- Postdoctoral Associate
Baylor College of Medicine
Houston, TX US
- Assistant researcher
Institute of Biochemistry and Cell Biology, SIBS, CAS
Baylor College of Medicine
- PhD from Institute of Biochemistry and Cell Biology, SIBS, CAS
- 01/2011 - Shanghai, China
- BS from Nanjing Agriculture University
- 06/2004 - Nanjing, China
Professional StatementMy current goal is to expand my training in endocrinology to unravel the complex central mechanisms controlling the sex dimorphism of energy homeostasis.
- TAp63 contributes to the sexual dimorphism in POMC neuron functions and energy homeostasis
- Obesity is a major risk factor for cardiovascular diseases, due to its high prevalence and strong association with hypertension, coronary heart disease, and stroke. Female animals are more resistant to obesity than males, but the mechanisms for this sexual dimorphism remain elusive. In our previous studies, we first screened body weight-regulatory neural populations and found that pro-opiomelanocortin (POMC) neurons in female mice firing more rapidly than male POMC neurons. Further characterization showed that female mouse brains have more POMC neurons and express higher levels of POMC transcripts (per neuron). Further, these sex differences in POMC neurons were associated with higher expression levels of TAp63 (a transcription factor) or SRC1 (steroid receptor coactivator-1, a transcriptional coactivator) in female POMC neurons than in male counterparts. Importantly, our pilot studies showed that TAp63 and SRC1 can activate POMC gene expression in POMC neurons and the deletion of TAp63 or SRC1 only in POMC neurons regulates body weight in a sexually dimorphic fashion. Together, we developed a hypothesis that TAp63 and/or SRC1 contribute to the sexual dimorphism in POMC neuron functions and energy homeostasis. We will generate mice that lack TAp63 or SRC1 in adult POMC neurons, and characterize the energy homeostasis and POMC neuron characteristics (activity, population, projection, and gene expression profile) among male mice, female mice without or with intact ovary (Sham and OVX-V), and female without intact ovary but with estrogen supplement (OVX-E). In this way, we will determine whether TAp63 or SRC1 are the critical drivers for the sex difference of POMC neurons on body weight control, and whether the sexual dimorphic function of TAp63 or SRC1 is mediated by estrogen signals. In addition, we will identify more sexual dimorphic candidate genes that are important for energy homeostasis, which will set the foundation for further exploration of mechanisms for this sexual dimorphism of obesity. Our work will advance our understanding about the fundamental biology for sex differences in body weight control, which may facilitate the development of gender-specific therapeutic strategies for obesity and associated cardiovascular diseases.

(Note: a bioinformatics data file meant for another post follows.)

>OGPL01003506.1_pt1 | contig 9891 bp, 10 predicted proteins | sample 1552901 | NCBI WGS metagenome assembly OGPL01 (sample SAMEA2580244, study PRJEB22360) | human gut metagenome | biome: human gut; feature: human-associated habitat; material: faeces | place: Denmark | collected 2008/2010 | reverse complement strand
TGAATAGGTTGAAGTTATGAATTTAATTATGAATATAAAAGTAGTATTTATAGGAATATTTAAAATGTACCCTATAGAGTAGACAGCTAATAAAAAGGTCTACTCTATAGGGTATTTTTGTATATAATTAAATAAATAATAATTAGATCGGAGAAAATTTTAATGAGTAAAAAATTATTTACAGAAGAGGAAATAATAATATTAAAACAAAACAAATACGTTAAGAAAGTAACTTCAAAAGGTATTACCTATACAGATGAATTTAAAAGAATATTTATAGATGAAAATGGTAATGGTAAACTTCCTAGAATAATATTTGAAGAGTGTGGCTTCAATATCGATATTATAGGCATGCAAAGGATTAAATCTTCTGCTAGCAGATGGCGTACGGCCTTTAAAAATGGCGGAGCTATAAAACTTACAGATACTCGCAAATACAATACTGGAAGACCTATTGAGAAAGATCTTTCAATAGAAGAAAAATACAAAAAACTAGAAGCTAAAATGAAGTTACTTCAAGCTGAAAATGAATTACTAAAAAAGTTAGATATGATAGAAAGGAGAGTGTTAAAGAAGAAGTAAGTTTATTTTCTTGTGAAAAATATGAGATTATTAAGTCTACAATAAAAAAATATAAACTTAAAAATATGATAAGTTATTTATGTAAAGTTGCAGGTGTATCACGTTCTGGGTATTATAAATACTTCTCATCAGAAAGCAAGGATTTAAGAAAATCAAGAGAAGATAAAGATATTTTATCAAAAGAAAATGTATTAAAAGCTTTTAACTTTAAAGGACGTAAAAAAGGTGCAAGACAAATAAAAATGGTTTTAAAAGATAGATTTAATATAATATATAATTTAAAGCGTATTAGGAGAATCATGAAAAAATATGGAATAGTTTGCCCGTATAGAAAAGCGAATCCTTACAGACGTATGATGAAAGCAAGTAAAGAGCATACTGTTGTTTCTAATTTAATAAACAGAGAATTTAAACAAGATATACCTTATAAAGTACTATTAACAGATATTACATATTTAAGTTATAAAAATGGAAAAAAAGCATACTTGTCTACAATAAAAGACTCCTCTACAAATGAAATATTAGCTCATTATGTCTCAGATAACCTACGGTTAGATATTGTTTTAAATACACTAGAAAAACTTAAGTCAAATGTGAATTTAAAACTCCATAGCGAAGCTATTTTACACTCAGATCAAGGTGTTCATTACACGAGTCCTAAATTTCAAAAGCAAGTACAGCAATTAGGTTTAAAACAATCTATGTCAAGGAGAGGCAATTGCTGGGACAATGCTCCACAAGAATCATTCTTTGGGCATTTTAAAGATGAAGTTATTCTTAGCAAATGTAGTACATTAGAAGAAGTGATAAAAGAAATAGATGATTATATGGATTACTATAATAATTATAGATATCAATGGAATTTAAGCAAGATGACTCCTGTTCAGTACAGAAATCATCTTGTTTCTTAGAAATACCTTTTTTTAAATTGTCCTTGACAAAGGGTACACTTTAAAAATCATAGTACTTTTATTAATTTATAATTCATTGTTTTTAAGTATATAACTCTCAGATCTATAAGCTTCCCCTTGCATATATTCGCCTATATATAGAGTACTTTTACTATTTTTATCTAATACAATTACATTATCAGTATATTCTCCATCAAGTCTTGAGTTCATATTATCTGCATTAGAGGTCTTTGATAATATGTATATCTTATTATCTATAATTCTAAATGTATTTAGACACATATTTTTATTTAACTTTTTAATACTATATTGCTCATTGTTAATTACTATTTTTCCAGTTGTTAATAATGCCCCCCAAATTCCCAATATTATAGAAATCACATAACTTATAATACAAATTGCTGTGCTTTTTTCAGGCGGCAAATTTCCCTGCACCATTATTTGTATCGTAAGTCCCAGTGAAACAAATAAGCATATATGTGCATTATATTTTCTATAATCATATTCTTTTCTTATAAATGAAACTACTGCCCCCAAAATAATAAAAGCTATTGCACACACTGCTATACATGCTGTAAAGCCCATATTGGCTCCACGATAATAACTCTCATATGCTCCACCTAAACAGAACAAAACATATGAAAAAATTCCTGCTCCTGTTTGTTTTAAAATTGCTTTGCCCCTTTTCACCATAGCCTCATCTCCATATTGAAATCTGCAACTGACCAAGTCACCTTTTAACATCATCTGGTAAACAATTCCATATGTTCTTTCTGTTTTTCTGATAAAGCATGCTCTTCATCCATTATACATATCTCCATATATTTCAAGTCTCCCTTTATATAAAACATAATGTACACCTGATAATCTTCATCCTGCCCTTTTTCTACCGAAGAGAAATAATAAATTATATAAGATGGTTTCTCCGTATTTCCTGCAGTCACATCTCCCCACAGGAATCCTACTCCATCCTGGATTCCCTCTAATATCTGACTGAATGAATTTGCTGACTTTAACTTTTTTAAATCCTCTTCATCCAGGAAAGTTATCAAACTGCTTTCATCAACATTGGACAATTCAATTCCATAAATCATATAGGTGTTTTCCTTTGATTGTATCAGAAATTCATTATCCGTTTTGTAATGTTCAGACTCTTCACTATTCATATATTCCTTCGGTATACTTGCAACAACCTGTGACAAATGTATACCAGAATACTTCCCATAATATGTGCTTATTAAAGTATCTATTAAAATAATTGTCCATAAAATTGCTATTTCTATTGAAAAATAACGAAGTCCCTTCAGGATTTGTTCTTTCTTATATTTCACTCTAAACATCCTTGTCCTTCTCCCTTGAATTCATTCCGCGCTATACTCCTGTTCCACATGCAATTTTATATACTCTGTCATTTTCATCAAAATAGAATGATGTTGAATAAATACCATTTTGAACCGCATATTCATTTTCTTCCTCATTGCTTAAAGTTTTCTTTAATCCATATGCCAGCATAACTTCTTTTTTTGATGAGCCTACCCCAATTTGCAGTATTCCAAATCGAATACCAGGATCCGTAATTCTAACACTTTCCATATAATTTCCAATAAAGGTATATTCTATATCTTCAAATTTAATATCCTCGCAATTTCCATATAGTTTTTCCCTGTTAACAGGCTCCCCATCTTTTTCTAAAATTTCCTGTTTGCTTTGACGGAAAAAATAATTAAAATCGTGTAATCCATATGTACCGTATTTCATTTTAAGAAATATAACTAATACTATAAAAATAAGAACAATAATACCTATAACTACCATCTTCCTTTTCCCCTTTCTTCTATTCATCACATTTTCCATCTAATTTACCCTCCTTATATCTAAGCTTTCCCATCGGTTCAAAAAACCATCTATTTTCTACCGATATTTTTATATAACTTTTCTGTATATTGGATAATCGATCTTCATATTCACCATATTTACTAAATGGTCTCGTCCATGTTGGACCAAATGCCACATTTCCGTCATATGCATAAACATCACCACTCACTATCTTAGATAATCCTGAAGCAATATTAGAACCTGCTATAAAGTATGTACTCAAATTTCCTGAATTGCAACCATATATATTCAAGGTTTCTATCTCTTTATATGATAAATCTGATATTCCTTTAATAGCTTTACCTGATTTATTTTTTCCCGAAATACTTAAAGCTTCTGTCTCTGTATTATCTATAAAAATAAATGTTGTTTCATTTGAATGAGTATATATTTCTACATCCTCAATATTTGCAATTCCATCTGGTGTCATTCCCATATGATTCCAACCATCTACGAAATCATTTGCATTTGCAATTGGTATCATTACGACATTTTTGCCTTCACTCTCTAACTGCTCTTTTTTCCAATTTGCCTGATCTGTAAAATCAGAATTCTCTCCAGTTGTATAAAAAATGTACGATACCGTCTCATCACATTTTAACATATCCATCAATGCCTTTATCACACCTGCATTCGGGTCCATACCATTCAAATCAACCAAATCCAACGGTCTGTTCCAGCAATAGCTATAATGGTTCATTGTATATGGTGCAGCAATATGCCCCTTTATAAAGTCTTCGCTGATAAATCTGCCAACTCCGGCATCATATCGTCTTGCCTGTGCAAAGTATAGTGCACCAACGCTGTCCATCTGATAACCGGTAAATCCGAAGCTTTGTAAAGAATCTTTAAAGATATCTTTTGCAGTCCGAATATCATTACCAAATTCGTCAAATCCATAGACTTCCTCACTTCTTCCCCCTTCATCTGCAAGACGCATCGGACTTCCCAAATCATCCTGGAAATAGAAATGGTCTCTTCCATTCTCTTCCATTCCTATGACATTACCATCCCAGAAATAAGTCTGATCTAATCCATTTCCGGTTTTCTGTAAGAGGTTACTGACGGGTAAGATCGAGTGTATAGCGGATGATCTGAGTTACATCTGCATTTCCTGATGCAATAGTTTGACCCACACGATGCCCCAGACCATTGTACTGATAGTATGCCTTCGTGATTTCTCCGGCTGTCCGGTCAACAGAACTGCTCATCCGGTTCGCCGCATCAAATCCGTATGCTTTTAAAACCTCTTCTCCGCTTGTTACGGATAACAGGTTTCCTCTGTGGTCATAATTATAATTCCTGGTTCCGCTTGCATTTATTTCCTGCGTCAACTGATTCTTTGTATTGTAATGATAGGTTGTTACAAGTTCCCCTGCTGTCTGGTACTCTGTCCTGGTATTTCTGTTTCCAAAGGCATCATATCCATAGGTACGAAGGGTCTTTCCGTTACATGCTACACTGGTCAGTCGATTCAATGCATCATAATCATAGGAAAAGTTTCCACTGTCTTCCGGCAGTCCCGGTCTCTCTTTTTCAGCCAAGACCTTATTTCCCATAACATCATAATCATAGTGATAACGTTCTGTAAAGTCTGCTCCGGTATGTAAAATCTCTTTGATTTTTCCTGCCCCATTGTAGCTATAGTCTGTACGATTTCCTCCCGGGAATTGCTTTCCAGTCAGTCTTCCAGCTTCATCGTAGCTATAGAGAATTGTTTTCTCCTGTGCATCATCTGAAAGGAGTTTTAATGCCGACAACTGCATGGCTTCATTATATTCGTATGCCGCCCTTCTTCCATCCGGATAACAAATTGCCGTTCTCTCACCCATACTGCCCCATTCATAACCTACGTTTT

- postdoc AHA
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